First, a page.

Country Forecast Austria August 2018 Updater

Country Forecast Austria August 2018 Updater

  • August 2018 •
  • Report ID: 1698023 •
  • Format: PDF


  • An early election in October 2017 was won by the centre-right Austrian People's Party (ÖVP), led by the young minister of foreign affairs, Sebastian Kurz, who has since become chancellor at the head of a majority coalition government of the ÖVP and the far-right Freedom Party (FPÖ). The Economist Intelligence Unit expects the government to last a full five-year term.
  • The inclusion of the FPÖ in the government will not lead to significant tensions with other EU member states as it did in 2000, when the party was last part of a coalition. This is largely because of the normalisation of the far right in Europe since then.
  • The new government will focus on integration and immigration policy, including by taking a prominent role on this issue within the EU. It will attempt to reduce the large tax wedge and introduce some additional flexibility in labour and product markets. Significant structural reforms are unlikely, owing to low government cohesion.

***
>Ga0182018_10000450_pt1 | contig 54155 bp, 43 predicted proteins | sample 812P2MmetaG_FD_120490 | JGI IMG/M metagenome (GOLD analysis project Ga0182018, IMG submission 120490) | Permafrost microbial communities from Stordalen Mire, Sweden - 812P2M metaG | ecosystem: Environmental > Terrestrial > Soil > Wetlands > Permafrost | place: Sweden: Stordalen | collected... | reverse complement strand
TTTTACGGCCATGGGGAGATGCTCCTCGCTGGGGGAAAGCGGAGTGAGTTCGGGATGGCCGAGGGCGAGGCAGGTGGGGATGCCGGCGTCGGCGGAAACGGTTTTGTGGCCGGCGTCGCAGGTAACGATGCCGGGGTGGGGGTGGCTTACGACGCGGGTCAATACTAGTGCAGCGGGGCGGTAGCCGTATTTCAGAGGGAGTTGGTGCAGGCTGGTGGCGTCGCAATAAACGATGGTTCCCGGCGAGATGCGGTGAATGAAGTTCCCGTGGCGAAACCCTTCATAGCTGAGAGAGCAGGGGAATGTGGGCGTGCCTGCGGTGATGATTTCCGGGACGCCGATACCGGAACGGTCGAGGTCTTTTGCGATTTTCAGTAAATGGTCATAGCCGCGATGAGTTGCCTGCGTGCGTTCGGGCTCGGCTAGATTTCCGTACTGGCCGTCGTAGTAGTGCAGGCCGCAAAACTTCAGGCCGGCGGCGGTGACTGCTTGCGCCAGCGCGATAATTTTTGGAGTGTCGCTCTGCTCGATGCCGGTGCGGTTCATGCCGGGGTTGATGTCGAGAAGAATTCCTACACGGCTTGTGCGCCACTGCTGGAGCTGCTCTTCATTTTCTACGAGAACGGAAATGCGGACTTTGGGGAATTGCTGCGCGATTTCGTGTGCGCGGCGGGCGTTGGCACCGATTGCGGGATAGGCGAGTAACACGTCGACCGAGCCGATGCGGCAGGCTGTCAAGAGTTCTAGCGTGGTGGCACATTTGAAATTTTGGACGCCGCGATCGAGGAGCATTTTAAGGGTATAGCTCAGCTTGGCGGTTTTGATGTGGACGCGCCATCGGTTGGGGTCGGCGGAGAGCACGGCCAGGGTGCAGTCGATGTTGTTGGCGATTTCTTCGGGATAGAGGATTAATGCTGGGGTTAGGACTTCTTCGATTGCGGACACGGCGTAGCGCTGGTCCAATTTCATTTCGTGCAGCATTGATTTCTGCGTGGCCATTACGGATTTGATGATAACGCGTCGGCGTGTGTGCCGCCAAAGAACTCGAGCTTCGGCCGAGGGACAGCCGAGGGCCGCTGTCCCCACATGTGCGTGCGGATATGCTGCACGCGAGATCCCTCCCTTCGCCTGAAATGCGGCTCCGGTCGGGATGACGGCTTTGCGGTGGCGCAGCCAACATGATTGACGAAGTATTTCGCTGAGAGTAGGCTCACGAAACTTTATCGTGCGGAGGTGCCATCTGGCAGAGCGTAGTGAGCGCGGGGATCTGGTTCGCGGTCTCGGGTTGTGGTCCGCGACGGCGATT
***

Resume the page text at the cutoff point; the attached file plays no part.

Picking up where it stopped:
• We forecast that the government budget will remain in deficit-albeit well within the EU-mandated limit of 3% of GDP-throughout the 2018-22 forecast period, as the fiscal consolidation process is likely to be restrained by limited government cohesion and effectiveness. The public debt/GDP ratio will fall gradually, to 67.2% by 2022, from 78.2% in 2017.
  • After several years of underperformance compared with its regional peers, the economy has performed relatively strongly since the start of 2016, growing by 3.1% in 2017. We forecast a continuation of strong growth this year, at 2.9%, and a moderation to 1.6% on average in 2019-22.
  • Consumer price inflation (EU harmonised) will continue to exceed the euro zone average in 2018-22, driven by structural domestic factors, including higher unit wage costs and more regulated markets. We expect annual average EU harmonised inflation of 2% in 2018-22.
  • The current-account surplus has been relatively stable in recent years. Although we expect small changes in the composition of the surplus, we expect it to remain broadly stable, at 1.6% of GDP on average in 2018-22, driven mainly by a strong surplus on the services balance, supported by tourism inflows.


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